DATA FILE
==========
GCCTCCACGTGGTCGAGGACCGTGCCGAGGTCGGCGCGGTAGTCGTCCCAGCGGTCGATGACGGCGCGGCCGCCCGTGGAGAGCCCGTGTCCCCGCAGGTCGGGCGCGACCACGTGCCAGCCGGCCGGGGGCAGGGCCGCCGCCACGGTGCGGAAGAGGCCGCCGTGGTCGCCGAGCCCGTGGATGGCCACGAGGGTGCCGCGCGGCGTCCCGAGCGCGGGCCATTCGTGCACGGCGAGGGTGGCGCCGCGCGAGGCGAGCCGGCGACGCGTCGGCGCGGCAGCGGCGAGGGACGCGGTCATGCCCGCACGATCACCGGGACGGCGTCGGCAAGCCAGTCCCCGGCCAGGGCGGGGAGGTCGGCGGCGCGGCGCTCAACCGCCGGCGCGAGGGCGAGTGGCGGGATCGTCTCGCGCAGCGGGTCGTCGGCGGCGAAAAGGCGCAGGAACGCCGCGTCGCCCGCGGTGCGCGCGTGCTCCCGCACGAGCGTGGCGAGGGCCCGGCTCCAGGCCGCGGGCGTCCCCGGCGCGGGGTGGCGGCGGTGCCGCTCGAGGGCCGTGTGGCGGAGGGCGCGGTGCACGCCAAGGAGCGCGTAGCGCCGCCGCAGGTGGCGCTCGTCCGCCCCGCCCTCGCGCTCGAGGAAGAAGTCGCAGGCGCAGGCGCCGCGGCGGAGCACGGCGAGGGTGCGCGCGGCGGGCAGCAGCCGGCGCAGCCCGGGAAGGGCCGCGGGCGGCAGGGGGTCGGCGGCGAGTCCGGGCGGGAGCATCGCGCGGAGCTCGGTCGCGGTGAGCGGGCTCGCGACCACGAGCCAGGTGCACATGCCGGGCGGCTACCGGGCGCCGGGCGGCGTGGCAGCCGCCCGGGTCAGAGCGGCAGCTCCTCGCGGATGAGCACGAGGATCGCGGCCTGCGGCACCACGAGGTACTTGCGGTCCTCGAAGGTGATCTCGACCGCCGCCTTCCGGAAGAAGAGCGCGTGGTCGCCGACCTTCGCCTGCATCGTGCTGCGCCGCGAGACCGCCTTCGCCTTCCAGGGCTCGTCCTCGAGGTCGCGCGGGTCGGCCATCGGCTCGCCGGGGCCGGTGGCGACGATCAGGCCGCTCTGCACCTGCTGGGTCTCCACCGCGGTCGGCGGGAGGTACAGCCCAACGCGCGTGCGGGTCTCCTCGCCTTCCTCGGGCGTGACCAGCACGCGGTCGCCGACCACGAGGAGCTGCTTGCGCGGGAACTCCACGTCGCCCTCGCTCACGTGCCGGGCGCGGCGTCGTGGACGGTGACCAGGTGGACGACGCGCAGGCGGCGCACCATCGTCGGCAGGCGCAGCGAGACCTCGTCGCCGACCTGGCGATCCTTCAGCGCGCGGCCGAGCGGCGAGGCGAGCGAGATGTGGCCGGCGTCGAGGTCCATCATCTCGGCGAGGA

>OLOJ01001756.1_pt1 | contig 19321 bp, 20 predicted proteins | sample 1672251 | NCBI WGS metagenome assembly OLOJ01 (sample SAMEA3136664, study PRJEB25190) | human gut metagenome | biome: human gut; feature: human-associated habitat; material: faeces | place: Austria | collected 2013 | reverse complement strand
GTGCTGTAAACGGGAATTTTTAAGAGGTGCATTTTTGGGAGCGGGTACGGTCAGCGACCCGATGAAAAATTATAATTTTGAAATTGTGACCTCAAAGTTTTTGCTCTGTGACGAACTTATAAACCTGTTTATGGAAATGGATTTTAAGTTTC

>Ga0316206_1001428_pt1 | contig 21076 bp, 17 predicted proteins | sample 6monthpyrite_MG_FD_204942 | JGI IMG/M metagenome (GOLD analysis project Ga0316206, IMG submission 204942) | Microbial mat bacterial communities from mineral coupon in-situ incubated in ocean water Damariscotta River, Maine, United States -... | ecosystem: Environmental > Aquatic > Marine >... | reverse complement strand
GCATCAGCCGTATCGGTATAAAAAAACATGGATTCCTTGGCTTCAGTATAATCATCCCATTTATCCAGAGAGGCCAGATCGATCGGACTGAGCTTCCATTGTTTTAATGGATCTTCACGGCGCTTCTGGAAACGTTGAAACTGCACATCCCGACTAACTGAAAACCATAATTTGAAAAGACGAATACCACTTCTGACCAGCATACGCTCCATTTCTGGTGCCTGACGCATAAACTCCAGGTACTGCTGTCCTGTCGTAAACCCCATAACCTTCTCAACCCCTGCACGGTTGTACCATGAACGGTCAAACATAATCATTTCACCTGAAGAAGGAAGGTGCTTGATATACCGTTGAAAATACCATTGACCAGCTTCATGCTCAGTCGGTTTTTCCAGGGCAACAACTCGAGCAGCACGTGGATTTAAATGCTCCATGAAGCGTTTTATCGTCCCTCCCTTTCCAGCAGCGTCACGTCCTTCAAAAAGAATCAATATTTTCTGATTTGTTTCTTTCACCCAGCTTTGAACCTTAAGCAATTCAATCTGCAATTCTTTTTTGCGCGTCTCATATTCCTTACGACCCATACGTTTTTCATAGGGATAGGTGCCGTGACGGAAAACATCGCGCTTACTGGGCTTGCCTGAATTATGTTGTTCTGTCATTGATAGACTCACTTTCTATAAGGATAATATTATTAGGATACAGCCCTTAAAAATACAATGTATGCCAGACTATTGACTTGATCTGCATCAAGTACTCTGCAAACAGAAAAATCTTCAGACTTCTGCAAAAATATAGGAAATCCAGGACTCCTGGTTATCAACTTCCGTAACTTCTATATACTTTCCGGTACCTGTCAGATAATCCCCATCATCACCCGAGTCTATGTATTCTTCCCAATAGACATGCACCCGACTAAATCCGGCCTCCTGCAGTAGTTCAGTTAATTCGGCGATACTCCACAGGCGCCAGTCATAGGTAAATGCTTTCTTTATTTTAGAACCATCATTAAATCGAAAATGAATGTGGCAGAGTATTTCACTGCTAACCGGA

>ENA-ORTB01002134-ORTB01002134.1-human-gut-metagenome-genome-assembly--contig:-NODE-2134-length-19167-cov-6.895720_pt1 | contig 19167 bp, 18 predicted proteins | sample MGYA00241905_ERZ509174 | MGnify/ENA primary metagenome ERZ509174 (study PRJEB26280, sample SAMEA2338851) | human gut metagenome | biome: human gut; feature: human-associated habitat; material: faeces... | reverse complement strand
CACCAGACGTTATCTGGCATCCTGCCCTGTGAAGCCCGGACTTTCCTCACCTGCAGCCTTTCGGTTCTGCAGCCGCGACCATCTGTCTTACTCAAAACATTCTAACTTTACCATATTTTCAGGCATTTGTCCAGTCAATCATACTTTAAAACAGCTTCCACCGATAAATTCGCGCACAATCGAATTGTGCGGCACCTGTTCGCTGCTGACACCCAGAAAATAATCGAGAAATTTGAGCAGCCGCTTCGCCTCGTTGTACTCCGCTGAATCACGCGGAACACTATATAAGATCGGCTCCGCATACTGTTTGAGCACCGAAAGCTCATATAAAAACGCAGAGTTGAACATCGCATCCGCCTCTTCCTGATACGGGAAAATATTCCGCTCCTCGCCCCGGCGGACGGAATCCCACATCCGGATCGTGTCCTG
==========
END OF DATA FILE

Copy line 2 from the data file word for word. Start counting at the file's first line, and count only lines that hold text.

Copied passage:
>OLOJ01001756.1_pt1 | contig 19321 bp, 20 predicted proteins | sample 1672251 | NCBI WGS metagenome assembly OLOJ01 (sample SAMEA3136664, study PRJEB25190) | human gut metagenome | biome: human gut; feature: human-associated habitat; material: faeces | place: Austria | collected 2013 | reverse complement strand